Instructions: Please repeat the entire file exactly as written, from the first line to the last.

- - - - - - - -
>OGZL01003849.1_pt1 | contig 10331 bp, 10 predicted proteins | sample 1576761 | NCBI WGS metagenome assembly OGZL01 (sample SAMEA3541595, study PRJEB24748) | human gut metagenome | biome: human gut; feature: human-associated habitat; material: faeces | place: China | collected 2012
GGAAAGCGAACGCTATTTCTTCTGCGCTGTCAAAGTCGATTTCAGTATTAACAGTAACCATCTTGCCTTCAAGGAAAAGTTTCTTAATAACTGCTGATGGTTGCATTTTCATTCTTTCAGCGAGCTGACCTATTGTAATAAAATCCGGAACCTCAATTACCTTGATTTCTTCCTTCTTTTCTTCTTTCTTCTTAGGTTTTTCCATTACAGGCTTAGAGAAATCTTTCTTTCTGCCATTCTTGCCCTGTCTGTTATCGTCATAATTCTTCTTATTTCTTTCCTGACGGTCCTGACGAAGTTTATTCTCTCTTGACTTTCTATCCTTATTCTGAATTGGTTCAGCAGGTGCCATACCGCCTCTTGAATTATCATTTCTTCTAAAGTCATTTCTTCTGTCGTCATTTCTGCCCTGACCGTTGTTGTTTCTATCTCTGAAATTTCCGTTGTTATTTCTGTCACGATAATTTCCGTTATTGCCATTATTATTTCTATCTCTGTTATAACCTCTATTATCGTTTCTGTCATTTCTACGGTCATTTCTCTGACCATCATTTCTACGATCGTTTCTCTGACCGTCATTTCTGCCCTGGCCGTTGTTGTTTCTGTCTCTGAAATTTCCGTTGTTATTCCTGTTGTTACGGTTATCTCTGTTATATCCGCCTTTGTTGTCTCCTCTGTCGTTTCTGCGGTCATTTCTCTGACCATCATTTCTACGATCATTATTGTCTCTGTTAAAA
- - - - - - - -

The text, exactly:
>OGZL01003849.1_pt1 | contig 10331 bp, 10 predicted proteins | sample 1576761 | NCBI WGS metagenome assembly OGZL01 (sample SAMEA3541595, study PRJEB24748) | human gut metagenome | biome: human gut; feature: human-associated habitat; material: faeces | place: China | collected 2012
GGAAAGCGAACGCTATTTCTTCTGCGCTGTCAAAGTCGATTTCAGTATTAACAGTAACCATCTTGCCTTCAAGGAAAAGTTTCTTAATAACTGCTGATGGTTGCATTTTCATTCTTTCAGCGAGCTGACCTATTGTAATAAAATCCGGAACCTCAATTACCTTGATTTCTTCCTTCTTTTCTTCTTTCTTCTTAGGTTTTTCCATTACAGGCTTAGAGAAATCTTTCTTTCTGCCATTCTTGCCCTGTCTGTTATCGTCATAATTCTTCTTATTTCTTTCCTGACGGTCCTGACGAAGTTTATTCTCTCTTGACTTTCTATCCTTATTCTGAATTGGTTCAGCAGGTGCCATACCGCCTCTTGAATTATCATTTCTTCTAAAGTCATTTCTTCTGTCGTCATTTCTGCCCTGACCGTTGTTGTTTCTATCTCTGAAATTTCCGTTGTTATTTCTGTCACGATAATTTCCGTTATTGCCATTATTATTTCTATCTCTGTTATAACCTCTATTATCGTTTCTGTCATTTCTACGGTCATTTCTCTGACCATCATTTCTACGATCGTTTCTCTGACCGTCATTTCTGCCCTGGCCGTTGTTGTTTCTGTCTCTGAAATTTCCGTTGTTATTCCTGTTGTTACGGTTATCTCTGTTATATCCGCCTTTGTTGTCTCCTCTGTCGTTTCTGCGGTCATTTCTCTGACCATCATTTCTACGATCATTATTGTCTCTGTTAAAA